The cost you quote for running the EPA ($21 billion/year) is the total cost for running all divisions of that agency, including soil, air and water monitoring, prosecution and policy. In Australia most of these things are done by existing state agencies.

    There were formerly inventories of GHG carried out at LGA level in Australia, along similar lines to the US EPA reporting convention you linked to. I was involved in two and they cost under $100K each to complete for an LGA for a given year. so even carrying out 500 a year would not cost a fraction of the billions you describe. Say 500 x $100K per year = S50 million per year. I agree it is a cost, but two orders of magnitude below what you suggest.

    As always, the cheapest solution is to do nothing, which I presume is your preference.

  28. Peter Lang
    April 3rd, 2012 at 15:55 | #28

    Socrates,

    Thank you for your reply, even though it does not address my question.

    You said: “I think your assumptions and suggested cost of CO2 emissions monitoring are ridiculous.”

    Perhaps. But where can I find authoritative, reputable, competent estimates of the compliance costs for the ultimate situation. This is the question I’ve been asking and no one has been able to or wanted to answer it. So far all the responses are attempts to dismiss the issue, the reason for wanting to do so I can only guess at.

    You said “Calculating these emissions will be an easy task for the 500 stationary emitters targeted.”

    But that is just the starting number. That is not what it will be eventually, as I have clearly explained in previous comments. Have you read the previous comments? If so, why are you avoiding the real issues raised?

    You say: “Ronald Brak is correct.”

    So you believe you and Ronald Brak understand what is involved – but EPA and EU do not – even though clearly neither of you have the slightest understanding of the subject. Ronald Brak admitted he had not even read the EPA requirements I linked, let alones studied them carefully.

    Given the above, there is no point addressing any more of your comment.

    However, to demonstrate just how wrong you are, could you please point me to a link where I can see how much coal was burnt in each unit of Hazelwood Loy Yang and Yallourn power stations, and the carbon content, between 10:15 am and 10:30 am on any day you choose during March 2012. If you cannot answer this question, it should show you that the information is not available.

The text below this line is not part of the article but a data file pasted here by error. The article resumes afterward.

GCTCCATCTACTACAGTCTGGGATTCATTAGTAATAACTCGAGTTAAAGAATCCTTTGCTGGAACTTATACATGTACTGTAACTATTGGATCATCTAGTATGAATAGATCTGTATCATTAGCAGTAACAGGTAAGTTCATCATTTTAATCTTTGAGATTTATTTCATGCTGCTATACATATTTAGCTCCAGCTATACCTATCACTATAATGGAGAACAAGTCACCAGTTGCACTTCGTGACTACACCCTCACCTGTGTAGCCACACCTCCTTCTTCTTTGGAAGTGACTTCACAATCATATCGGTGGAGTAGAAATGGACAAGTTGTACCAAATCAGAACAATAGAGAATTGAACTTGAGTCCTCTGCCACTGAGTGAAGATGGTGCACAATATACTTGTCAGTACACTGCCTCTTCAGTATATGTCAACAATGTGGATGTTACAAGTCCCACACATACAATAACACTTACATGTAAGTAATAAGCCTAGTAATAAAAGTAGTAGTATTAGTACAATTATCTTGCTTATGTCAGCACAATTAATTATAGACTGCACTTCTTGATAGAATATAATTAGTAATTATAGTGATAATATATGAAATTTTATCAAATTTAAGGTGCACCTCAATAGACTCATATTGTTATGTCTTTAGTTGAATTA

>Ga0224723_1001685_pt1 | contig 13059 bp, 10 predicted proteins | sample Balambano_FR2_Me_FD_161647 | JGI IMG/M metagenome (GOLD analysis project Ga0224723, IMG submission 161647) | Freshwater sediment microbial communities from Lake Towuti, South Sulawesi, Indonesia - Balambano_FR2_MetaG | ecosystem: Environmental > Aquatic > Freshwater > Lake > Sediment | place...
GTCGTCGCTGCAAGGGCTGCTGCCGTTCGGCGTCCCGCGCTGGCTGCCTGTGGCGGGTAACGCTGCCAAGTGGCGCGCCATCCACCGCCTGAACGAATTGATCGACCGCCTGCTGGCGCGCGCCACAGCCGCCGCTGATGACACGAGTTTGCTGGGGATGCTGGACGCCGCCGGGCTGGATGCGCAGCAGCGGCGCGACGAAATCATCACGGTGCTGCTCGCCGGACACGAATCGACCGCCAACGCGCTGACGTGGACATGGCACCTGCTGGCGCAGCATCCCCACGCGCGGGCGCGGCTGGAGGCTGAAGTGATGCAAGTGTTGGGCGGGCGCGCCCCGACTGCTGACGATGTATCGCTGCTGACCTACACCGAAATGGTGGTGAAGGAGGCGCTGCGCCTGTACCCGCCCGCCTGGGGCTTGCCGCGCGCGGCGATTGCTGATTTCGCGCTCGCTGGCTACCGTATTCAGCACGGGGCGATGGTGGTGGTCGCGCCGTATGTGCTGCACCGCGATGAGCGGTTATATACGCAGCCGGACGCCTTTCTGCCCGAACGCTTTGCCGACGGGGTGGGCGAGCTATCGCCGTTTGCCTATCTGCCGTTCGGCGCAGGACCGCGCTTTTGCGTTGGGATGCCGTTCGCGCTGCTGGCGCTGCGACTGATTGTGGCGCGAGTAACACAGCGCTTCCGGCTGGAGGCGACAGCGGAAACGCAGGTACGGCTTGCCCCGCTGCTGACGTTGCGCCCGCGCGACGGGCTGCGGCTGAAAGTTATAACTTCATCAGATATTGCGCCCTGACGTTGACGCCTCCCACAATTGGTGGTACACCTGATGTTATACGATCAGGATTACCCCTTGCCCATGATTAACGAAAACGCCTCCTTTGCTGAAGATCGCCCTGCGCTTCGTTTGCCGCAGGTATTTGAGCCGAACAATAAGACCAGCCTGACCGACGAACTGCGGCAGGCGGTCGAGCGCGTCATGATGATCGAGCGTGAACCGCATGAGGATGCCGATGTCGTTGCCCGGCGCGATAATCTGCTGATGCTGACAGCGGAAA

As pointed out before, this is a distraction and is not answering my questions which is where can I find the estimates of what the compliance cost will ultimately be?

  29. John Quiggin
    April 3rd, 2012 at 16:05 | #29

    If we assume Australia’s compliance cost would be 10% of USA EPA’s cost (eventually) that means $2.1 billion per year for DCCEE. If we assume the cost for the other government departments involved is roughly the same, we add $2.1 billion. I’d expect the total cost to all businesses and industry would be say ten times DCCEE’s costs – i.e. about $21 billion per year.

    This is just silly. To give you an idea how silly it is, the entire Commonwealth Public Service currently employs about 250 000 people. At an average cost of $80 000 a year, that’s $20 billion a year. You are claiming it would cost more than that to measure the amount of coal burned in 50-odd power stations.

    I should frame this and send it over to the people at Brave New Climate, who seem to take your calculations on other topics seriously.

  30. Peter Lang
    April 3rd, 2012 at 16:05 | #30

    Socrates,

    I just noticed you also said: “The cost you quote for running the EPA ($21 billion/year) is the total cost for running all divisions of that agency,”

    This statement is wrong. It shows you are talking through your hat. Clearly you are prepared to make statements without having a clue what you are talking about. The $21 billion is the estimate to ramp up from 17,000 to 233, 000 permanent full time staff which is what EPA estimates it would need if it has to monitor CO2 emissions in accordance with the law passed by US Congress. EPA has got around that for now, but that cannot last indefinitely as I pointed out in previous comments.